FITCHBURG, Wis. — Forest Edge Elementary School opened in the 2020/21 school year, and it is the first school building in the state to be carbon neutral.
The building is all electric with no consumable fuel on site. Oregon School District business manager Andy Weiland said the building will produce 800 Megawatts (MW) of power of the course of the year and use that much too.
The building has 1,700 solar panels on its roof that can capture energy and power the school or send back to the power grid. It also has 252 Kilowatts (KW) of solar energy battery storage on site. Those batteries can be used for both backup power, as well as powering the school at times when they may otherwise need to buy electricity from the utility.
Weiland said they can charge the battery during excess sun times and then use it during energy expensive parts of the day.
“It is really the next step that buildings need to take in order to maximize the use of renewable fuels so that we reduce our carbon footprint,” Weiland said.
The building uses geothermal climate control, utilizing 99 wells that go 460 feet into the ground and pump water around the building, changing directions if the building needs to be heated or cooled and taking water from deep in the ground where the temperature is more constant.
“Heat pumps have been around forever, we're just rather than using air, in this situation we're using water, which has more of a constant temperature cause it's going into the earth,” Weiland said.
The school cost $35.5 million to build and built off of advancements other schools in the Oregon School District had made, with several other buildings utilizing solar energy and geothermal heat.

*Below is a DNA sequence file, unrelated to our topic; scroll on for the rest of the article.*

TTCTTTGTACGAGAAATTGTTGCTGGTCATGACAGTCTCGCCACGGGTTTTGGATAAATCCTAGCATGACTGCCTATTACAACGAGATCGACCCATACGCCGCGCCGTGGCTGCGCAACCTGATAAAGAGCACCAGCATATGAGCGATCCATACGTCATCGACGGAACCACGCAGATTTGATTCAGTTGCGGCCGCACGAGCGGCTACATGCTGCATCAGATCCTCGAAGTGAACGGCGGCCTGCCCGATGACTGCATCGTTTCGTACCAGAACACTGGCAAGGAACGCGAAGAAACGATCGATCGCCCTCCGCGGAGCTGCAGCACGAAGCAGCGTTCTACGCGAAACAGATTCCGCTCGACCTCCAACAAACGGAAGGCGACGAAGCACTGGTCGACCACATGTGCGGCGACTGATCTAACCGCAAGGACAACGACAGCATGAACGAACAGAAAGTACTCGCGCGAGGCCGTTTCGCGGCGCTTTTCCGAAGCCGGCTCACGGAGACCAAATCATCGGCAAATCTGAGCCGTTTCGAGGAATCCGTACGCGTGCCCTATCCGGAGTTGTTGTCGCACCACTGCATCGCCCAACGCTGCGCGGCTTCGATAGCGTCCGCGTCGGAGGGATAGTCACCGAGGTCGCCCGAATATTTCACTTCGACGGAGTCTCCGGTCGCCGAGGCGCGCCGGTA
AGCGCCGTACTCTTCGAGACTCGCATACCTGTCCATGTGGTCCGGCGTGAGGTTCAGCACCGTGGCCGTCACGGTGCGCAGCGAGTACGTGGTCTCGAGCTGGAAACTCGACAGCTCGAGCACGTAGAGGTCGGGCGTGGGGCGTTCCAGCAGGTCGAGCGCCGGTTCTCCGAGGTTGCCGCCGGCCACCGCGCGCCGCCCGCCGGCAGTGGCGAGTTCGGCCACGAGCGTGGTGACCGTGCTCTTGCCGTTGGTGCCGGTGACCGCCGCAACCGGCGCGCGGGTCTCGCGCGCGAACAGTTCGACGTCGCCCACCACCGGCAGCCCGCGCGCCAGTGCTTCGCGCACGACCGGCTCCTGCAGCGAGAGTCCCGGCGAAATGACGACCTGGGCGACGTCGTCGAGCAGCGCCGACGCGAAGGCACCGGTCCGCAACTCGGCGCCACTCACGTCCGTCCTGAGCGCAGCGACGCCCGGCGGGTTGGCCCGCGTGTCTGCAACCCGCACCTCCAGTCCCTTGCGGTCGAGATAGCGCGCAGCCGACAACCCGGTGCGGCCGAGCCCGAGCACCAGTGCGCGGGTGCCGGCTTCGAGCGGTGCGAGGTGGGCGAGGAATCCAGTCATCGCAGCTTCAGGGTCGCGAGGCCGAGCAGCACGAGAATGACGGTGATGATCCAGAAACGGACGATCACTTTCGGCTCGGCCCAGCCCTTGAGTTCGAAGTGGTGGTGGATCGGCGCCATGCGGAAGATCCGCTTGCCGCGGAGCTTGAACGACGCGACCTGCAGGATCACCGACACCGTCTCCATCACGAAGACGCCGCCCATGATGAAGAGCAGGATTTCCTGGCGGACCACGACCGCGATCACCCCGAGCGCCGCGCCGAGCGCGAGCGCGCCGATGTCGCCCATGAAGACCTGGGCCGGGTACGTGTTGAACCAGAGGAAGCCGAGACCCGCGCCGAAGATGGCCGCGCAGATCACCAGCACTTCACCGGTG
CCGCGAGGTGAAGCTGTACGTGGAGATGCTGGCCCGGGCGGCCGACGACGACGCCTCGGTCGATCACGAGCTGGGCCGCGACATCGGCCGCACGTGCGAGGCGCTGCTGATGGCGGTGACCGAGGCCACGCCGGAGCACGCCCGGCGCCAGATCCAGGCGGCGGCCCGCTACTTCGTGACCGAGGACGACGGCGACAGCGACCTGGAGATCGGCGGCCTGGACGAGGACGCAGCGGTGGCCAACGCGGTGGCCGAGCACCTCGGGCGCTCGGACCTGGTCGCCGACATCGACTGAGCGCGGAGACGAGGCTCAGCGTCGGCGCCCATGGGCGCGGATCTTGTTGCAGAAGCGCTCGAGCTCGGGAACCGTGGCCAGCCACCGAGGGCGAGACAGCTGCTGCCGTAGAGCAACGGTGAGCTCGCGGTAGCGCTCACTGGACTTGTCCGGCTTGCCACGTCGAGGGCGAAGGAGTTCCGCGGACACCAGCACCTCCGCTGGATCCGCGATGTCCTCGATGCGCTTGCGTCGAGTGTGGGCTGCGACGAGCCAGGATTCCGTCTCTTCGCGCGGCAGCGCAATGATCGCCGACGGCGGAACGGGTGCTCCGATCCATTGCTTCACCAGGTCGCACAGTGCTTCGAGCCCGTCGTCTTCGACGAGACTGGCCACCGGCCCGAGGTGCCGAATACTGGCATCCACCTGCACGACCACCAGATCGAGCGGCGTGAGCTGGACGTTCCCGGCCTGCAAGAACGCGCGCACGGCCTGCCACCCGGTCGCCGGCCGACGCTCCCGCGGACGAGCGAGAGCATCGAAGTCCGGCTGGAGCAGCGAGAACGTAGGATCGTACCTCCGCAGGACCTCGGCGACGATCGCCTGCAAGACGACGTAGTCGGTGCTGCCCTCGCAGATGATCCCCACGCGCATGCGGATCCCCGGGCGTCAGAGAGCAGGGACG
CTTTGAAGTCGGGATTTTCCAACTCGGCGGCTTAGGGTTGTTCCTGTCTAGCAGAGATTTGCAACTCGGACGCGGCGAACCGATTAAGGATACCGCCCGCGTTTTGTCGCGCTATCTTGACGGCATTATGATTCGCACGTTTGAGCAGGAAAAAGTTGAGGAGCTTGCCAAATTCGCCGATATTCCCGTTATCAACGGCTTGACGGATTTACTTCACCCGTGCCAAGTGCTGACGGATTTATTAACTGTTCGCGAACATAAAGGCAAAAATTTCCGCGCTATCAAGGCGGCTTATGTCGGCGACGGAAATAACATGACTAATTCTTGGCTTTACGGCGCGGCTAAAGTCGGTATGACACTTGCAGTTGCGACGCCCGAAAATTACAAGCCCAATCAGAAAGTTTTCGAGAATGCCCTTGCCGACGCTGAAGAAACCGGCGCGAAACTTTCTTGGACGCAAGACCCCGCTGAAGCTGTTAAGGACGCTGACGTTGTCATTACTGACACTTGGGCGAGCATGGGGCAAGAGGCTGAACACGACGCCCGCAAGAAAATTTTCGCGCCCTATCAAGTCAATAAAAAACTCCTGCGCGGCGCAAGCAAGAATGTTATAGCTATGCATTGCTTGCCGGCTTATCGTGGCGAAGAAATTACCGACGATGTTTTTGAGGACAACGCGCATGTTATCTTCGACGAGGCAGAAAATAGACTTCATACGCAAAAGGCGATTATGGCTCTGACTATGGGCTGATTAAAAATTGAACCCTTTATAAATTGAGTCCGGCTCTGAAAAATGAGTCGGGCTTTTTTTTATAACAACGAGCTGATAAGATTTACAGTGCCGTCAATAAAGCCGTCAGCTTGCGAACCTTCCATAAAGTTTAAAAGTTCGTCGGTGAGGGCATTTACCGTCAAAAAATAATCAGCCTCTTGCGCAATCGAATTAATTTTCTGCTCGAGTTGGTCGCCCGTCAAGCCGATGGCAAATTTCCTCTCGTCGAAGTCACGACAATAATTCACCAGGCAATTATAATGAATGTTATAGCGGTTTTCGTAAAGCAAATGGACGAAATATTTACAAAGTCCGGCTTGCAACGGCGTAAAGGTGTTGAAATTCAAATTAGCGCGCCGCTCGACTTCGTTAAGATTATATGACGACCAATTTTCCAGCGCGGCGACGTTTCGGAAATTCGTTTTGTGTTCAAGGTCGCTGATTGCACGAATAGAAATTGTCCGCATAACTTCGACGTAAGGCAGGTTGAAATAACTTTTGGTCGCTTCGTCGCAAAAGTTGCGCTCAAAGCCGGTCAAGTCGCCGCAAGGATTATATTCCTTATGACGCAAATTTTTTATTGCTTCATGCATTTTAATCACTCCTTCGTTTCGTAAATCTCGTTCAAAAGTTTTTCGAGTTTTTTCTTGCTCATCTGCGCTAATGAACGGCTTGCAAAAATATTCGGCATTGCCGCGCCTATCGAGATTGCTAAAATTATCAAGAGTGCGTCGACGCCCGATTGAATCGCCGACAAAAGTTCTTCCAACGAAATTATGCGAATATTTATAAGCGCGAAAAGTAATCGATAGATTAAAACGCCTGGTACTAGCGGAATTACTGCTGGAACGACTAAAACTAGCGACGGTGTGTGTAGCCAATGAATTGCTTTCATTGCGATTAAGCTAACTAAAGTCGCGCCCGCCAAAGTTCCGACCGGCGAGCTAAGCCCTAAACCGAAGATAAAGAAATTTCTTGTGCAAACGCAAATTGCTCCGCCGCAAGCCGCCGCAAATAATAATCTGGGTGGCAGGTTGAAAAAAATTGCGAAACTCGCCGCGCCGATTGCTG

Weiland said building a net-zero school building was important to him once the district got the green light to construct a new school.
“I love solving problems, this is an example of how we can solve the problems, and we can solve them today,” Weiland said. “To be able to show that we can solve this problem, it's not insurmountable, technology exists now, it's getting better every day, but it exists now and there are solutions to these issues we can start implementing now.”
The school has other energy efficient measures all controlled, along with the energy production, by a central computer using artificial intelligent components. Window tinting adjusts on sunny days to prevent the building from heating up, lights automatically adjust to sunlight in rooms, turns off certain electric outlets like the car charging stations at times when more electricity is needed for the schools.
“Does it all without anybody touching anything,” Weiland said.
The school also features several educational components, with graphics on walls and windows around the school explaining the school's energy systems, environmental practices, and surrounding nature – the school as the name suggests is on the edge of a forest.
“Once those graphics went up it was amazing to see kids really take time, stop and read, stop and learn, and stop and interact with activities throughout the building,” said Kerri Modjeski, the school's principal.
Modjeski said teachers in the district helped come up with the wording on the school's educational signage. With language aimed at younger learners in certain parts of the school and older students in other parts.
She also said the students are taking the time to learn about nature by watching wildlife around them in the school.
“Just by the nature of our design, by the nature of our setup kids have opportunities to take their learning in authentic ways,” Modjeski said.
Weiland said after carefully planning the school's energy production, conservation and adjustable systems, he is happy to see the school running and operating in a carbon neutral way.
“It has been a dream come true, it really has been,” Weiland said.